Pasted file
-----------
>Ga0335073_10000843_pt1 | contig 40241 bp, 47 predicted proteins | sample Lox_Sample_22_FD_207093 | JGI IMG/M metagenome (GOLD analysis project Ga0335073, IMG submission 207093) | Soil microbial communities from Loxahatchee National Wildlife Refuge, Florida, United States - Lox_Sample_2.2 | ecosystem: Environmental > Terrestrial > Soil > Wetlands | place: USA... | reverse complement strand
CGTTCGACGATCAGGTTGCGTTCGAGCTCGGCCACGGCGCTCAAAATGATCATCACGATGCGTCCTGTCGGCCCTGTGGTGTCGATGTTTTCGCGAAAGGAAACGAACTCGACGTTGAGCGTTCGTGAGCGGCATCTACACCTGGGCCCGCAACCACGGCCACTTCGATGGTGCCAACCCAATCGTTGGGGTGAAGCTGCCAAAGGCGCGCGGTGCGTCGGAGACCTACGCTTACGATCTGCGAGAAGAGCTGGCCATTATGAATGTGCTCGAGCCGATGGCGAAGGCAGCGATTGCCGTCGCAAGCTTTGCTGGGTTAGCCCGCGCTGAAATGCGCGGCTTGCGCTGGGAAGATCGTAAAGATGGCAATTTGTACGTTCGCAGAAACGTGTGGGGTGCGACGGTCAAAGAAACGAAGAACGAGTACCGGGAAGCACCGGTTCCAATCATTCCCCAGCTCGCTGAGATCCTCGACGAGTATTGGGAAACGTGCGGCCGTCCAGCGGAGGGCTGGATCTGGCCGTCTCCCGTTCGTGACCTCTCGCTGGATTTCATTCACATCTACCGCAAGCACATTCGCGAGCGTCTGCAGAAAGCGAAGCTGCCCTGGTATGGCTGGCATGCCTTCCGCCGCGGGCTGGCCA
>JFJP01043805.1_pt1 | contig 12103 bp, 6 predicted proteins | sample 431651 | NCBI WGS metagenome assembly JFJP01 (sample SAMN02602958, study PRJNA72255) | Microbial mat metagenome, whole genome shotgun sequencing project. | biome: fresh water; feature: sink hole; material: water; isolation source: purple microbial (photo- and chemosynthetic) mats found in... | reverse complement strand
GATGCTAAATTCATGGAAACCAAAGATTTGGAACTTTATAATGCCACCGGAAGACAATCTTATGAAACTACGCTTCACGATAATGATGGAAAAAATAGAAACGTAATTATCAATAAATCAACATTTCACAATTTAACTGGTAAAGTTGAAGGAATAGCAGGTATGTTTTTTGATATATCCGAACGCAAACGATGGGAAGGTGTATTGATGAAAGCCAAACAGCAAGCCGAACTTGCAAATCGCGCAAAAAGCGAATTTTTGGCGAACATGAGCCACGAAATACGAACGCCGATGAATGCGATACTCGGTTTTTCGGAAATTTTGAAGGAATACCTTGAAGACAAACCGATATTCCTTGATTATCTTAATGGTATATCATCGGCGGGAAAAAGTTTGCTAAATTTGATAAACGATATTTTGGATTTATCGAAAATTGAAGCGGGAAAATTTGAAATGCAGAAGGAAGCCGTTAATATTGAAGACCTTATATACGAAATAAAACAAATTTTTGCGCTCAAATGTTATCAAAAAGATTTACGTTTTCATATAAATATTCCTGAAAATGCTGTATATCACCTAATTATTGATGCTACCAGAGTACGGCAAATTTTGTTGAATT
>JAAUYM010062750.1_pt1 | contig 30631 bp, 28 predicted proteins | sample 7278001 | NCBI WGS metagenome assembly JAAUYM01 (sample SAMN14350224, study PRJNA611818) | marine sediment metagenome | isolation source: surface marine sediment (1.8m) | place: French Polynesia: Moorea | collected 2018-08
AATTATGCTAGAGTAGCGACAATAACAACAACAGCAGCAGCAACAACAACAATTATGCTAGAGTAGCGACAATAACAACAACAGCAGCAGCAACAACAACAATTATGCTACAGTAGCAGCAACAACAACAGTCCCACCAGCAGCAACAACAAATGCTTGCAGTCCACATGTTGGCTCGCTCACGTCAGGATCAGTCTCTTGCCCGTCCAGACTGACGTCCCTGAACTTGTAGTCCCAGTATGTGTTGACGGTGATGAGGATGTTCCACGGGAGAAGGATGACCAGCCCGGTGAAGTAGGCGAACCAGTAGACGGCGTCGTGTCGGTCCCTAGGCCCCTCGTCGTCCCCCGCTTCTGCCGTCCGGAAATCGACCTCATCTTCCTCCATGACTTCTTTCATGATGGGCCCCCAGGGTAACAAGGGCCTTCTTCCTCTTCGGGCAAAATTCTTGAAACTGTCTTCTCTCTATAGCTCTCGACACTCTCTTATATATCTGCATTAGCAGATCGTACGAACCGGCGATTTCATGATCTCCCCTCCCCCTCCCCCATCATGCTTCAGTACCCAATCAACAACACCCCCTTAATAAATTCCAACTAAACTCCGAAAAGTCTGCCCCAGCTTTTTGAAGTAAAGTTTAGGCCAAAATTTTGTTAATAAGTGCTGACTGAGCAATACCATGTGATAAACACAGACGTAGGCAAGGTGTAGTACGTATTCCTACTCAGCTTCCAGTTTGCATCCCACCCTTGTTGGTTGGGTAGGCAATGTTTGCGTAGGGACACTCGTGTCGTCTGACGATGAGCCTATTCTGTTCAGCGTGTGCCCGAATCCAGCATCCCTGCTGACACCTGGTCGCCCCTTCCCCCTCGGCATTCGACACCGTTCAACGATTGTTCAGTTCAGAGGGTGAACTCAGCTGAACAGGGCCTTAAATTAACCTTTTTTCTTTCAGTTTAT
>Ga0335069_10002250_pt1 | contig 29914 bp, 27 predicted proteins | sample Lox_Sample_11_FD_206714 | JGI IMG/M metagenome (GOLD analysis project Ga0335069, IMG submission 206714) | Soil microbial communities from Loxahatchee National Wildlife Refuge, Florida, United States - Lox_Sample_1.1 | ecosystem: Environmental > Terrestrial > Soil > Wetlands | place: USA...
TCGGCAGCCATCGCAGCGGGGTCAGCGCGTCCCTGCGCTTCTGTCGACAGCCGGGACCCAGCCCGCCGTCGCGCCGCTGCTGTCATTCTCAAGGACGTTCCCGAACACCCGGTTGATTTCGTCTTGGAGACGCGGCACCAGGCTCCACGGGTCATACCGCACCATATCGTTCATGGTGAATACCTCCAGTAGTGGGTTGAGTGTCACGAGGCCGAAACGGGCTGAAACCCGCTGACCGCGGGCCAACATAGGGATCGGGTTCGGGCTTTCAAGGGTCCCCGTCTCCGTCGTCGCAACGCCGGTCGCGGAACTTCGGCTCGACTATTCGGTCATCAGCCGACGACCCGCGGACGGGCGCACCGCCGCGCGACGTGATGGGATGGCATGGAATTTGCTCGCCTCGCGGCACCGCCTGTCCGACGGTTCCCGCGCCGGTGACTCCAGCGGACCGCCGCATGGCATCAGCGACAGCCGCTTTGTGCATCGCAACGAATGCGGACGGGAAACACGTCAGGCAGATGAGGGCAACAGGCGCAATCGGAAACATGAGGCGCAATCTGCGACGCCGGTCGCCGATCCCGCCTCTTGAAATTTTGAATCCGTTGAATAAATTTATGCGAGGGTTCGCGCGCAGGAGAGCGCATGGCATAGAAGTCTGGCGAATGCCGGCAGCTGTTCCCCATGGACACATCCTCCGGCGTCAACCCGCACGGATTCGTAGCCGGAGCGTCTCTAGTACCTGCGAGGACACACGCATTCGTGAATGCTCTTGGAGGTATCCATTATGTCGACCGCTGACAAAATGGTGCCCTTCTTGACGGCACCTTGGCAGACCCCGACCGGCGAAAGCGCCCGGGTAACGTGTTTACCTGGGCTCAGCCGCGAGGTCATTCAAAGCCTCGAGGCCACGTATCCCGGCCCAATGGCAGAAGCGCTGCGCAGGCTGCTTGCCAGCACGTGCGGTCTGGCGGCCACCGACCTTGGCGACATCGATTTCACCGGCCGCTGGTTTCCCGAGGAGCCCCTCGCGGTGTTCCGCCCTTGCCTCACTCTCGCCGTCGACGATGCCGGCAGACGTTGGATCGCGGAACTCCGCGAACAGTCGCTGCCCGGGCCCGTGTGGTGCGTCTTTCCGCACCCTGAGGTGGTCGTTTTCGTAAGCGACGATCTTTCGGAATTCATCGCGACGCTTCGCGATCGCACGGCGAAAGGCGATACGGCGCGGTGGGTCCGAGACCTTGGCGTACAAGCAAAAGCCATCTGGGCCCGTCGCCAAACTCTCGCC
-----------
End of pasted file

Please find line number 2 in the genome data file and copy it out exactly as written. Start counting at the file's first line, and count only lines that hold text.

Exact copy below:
CGTTCGACGATCAGGTTGCGTTCGAGCTCGGCCACGGCGCTCAAAATGATCATCACGATGCGTCCTGTCGGCCCTGTGGTGTCGATGTTTTCGCGAAAGGAAACGAACTCGACGTTGAGCGTTCGTGAGCGGCATCTACACCTGGGCCCGCAACCACGGCCACTTCGATGGTGCCAACCCAATCGTTGGGGTGAAGCTGCCAAAGGCGCGCGGTGCGTCGGAGACCTACGCTTACGATCTGCGAGAAGAGCTGGCCATTATGAATGTGCTCGAGCCGATGGCGAAGGCAGCGATTGCCGTCGCAAGCTTTGCTGGGTTAGCCCGCGCTGAAATGCGCGGCTTGCGCTGGGAAGATCGTAAAGATGGCAATTTGTACGTTCGCAGAAACGTGTGGGGTGCGACGGTCAAAGAAACGAAGAACGAGTACCGGGAAGCACCGGTTCCAATCATTCCCCAGCTCGCTGAGATCCTCGACGAGTATTGGGAAACGTGCGGCCGTCCAGCGGAGGGCTGGATCTGGCCGTCTCCCGTTCGTGACCTCTCGCTGGATTTCATTCACATCTACCGCAAGCACATTCGCGAGCGTCTGCAGAAAGCGAAGCTGCCCTGGTATGGCTGGCATGCCTTCCGCCGCGGGCTGGCCA